Errors can be scary and confusing. By using some of these best practices, designers can help the user understand the error and how to fix it. If an error must be shown, the user should be able to immediately understand what mistakes they've made or which system errors have been triggered; and they should get clear guidance on how to resolve the issues.

Overall, the user needs to be guided towards the smoothest journey possible. Errors should be helpful, and never blame the user. Use the following guidelines to find the most appropriate error format and messaging to help the user understand and/or correct the issue.

Best Practices Validations Disabled Buttons

Best Practices

Consider when errors should be displayed based on the situation, the user, and the current task. Should errors appear when the field loses focus (on blur)? Or only upon submitting information, such as clicking on a "Continue" button?

If the page does reload, consider having an errors summary, including a count of errors, appear at the top of the page; screen readers can then read the error messages sooner on the page. Include anchor links to the specific errors on the page in the summary.

If the page does not reload, then consider bringing the focus to the form field with the first error message and having the screen reader announce the error.

Help the user prevent errors by providing clear field labels and instructions.

  • Communicate what has caused the error.
  • Describe how the user can fix the error.
  • Display the error message at the right time and place.
  • Avoid technical jargon. Make sure to use simple words so that the user understands the message’s content.
  • Don’t rely just on color. Use supporting text and the error icon.

Tips for Writing Error Messages

  1. Error messages should address the user, tell them what happened and instruct them on how to fix it. Example: “There’s already a file with that name. Please try another name.”
  2. Always provide a solution for the user when an error occurs. There might be more than one solution to the error, so keep in mind the use case and what makes the most sense for the user when crafting the error message.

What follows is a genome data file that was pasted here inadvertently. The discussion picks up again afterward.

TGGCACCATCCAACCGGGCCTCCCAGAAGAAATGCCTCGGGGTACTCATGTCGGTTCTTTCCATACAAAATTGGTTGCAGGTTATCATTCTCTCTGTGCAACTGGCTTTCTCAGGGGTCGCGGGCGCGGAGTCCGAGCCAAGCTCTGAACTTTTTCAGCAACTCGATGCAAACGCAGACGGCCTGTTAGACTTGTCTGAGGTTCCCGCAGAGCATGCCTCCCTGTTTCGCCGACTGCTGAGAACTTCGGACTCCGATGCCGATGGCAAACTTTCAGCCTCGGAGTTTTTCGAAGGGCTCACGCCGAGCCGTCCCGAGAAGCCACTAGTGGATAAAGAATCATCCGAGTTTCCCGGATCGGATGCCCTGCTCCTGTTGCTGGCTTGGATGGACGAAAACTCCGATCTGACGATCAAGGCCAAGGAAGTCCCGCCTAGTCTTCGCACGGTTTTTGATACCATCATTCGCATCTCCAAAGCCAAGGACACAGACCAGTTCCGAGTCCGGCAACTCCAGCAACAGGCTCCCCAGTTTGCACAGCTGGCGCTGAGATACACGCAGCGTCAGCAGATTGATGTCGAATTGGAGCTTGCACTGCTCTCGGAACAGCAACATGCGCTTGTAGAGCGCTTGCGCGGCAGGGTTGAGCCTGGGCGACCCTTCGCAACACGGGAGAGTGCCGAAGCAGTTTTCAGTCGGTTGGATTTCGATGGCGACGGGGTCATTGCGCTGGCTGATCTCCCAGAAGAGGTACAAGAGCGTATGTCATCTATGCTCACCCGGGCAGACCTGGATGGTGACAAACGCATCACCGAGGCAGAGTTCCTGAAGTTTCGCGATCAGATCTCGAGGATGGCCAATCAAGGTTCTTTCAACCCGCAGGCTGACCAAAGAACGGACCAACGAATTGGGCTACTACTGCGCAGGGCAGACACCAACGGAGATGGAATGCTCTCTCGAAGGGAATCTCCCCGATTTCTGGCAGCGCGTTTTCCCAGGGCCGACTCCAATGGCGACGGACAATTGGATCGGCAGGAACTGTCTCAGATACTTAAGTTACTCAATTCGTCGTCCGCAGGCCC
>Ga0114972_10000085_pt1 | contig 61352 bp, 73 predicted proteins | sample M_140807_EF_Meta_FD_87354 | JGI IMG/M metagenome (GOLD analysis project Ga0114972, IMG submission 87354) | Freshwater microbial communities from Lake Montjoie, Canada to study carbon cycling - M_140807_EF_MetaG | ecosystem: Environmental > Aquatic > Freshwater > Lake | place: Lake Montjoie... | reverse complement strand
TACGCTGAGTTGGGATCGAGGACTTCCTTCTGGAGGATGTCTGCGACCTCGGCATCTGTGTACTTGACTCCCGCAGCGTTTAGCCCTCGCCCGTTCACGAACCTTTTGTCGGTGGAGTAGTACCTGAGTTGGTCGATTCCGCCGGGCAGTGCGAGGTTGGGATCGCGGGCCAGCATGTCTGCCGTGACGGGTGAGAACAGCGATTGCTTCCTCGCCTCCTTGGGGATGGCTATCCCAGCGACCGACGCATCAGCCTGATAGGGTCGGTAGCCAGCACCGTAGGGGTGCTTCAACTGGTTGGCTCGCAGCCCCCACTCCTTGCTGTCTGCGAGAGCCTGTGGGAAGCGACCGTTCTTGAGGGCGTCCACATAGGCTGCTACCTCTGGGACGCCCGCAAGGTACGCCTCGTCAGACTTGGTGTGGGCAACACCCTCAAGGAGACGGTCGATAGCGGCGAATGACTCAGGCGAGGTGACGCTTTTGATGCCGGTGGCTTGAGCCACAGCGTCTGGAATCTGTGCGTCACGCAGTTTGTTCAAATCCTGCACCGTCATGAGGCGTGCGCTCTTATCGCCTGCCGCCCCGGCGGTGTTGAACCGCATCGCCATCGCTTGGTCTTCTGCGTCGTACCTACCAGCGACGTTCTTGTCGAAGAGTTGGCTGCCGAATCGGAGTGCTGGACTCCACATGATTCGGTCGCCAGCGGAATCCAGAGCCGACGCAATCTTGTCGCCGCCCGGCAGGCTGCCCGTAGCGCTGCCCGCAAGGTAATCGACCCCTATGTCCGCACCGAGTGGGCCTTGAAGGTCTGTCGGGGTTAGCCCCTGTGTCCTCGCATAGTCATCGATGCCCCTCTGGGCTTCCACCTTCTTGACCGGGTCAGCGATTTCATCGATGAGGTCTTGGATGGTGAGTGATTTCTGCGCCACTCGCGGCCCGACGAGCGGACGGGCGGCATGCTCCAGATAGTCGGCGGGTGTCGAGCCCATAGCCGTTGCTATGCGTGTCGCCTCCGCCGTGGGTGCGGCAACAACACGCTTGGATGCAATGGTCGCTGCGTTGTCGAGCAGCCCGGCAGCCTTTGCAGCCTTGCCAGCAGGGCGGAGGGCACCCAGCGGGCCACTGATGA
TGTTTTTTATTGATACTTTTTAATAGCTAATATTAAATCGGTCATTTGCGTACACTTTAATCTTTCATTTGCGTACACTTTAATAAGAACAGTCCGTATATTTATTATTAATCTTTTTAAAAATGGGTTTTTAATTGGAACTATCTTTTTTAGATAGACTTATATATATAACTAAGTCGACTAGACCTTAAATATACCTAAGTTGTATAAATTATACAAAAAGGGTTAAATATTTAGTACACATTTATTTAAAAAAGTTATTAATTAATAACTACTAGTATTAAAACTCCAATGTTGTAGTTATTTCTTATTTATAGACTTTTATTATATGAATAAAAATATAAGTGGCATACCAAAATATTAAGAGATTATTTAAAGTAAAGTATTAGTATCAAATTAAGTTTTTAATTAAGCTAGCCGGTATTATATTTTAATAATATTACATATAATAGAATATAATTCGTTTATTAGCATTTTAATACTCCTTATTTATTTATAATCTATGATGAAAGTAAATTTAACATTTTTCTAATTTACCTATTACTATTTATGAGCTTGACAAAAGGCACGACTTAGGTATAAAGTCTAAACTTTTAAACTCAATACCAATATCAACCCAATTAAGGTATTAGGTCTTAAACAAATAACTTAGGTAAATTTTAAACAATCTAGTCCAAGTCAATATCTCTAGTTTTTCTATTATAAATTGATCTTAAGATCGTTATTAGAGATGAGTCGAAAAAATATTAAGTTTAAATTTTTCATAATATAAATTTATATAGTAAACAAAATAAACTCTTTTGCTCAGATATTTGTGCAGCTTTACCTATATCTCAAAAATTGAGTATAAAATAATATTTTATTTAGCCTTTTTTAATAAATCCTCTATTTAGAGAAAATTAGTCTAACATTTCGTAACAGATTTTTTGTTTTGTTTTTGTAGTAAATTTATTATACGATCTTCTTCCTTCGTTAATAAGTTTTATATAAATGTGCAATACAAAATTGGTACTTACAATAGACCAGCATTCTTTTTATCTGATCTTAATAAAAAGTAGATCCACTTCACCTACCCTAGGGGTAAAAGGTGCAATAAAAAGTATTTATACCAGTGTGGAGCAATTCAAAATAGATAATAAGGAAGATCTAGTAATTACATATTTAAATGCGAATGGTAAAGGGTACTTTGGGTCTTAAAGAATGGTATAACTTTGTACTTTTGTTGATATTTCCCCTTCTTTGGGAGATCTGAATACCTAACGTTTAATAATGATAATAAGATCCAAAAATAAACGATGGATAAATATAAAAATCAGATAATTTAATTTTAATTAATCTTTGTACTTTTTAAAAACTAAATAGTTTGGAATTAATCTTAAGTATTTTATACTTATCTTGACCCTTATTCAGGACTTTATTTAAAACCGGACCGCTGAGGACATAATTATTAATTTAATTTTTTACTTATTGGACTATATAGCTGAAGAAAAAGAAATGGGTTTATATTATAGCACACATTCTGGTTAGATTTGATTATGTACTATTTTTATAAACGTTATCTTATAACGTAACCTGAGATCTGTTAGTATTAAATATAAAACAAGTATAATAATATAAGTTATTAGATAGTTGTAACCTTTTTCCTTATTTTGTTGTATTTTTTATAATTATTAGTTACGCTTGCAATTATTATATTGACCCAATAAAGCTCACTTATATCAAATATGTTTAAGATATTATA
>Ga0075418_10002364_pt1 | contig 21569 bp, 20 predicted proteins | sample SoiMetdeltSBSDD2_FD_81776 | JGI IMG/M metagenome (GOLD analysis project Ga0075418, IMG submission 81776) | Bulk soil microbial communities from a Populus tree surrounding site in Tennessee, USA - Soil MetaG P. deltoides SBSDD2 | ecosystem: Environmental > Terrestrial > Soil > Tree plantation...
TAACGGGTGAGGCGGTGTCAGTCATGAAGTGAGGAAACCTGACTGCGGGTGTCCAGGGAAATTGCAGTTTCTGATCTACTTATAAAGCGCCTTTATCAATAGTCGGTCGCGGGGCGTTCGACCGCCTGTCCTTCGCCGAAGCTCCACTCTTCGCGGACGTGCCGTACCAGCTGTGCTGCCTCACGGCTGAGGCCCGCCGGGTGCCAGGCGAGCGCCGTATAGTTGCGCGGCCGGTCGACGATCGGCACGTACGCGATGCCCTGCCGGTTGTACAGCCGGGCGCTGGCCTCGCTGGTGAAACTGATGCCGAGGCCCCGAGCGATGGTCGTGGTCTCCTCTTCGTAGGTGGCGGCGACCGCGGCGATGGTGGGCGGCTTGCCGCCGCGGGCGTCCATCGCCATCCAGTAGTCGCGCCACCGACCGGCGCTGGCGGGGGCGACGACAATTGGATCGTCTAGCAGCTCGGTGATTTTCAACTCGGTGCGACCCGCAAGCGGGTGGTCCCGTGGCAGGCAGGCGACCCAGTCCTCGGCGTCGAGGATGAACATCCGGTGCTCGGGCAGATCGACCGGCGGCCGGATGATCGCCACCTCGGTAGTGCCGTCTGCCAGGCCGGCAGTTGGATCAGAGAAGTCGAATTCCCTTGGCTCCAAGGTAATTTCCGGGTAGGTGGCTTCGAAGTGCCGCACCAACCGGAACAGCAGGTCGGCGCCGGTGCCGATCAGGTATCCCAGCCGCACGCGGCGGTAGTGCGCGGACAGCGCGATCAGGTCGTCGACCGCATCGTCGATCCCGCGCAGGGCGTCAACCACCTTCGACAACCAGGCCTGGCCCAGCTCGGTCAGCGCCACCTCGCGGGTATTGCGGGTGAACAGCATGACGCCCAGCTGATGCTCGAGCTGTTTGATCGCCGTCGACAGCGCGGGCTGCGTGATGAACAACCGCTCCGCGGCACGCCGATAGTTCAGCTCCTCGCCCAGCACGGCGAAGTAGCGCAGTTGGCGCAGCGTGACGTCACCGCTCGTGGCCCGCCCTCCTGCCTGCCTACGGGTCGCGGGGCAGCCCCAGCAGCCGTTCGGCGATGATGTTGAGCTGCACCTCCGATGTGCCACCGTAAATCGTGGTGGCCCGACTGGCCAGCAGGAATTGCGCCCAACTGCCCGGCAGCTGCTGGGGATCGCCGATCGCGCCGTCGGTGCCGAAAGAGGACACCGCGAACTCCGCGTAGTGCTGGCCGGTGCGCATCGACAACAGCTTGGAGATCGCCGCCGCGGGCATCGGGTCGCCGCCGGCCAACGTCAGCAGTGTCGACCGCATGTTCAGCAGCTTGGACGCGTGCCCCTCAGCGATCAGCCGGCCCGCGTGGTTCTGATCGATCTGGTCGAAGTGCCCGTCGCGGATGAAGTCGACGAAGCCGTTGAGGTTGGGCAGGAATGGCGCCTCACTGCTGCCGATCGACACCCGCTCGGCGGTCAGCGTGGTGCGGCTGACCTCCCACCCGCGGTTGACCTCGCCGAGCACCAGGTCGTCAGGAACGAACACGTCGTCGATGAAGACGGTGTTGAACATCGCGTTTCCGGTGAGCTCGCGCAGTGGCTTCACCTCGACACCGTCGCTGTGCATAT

3. Speak the same language as the user and avoid technical jargon. Example: Don’t say, “Exception EWiz 545765345 Error code 61”
  4. Be concise with the error message.
  5. If there is a lot more information to be provided on how to fix the error, provide it in a progressive disclosure. A progressive disclosure is where you hide the remainder error information under a “show more” or “read more” link so that the user can provide more information to support or how to cure the error on their own.
  6. Prevent accusatory language so that the user doesn’t feel like they are taking the blame. Example: Don’t say, “You didn’t enter your name.” Instead, say “Please enter your name.”
  7. No one likes being yelled at, so be gentle. Avoid using all caps with an exclamation point, and be gentle in your language.
  8. Users prefer getting help from a human, so be friendly and avoid sounding like a robot.
  9. Avoid directional language, such as “see above.” Content can be scaled and moved around based on screen size so it might not always be accurate.

Displaying errors after page refresh

The following guidelines are for the scenario when the user has submitted form fields and the page refreshes.

  1. Use the page title, <title> element of the web page, to indicate errors and number of errors. The screen reader would read this immediately when the page is loaded. Example of page title: “3 Errors - User Information”

    This method can also be used to indicate successes. Example of success scenario for page title: “Thank you for submitting your report”

  2. Use the main heading, such as <h1> or <h2> of the web page, to indicate errors and number of errors. The original text of the main heading should still be included. Example of main heading: “3 Errors - User Information”
  3. Include an errors summary at the top of the page. The errors summary contains a clear heading and includes a count of the errors. Example: “3 Errors in this form”
  4. Display specific, in-line error messages that are physically close to the relevant form fields.


Validations should be in-line so that as soon as the user has finished completing a field, an indicator appears nearby if the field contains an error. Minimize form text to the essentials. Not every text field needs helper and/or error text.

Use when:

You need to check the validity of an input and provide feedback before submission.

What to use:

Text Field, Required Fields, Banners (if applicable)

Content Guidelines:

  • Avoid using the word “invalid” to define an error. When appropriate, use “not valid” instead.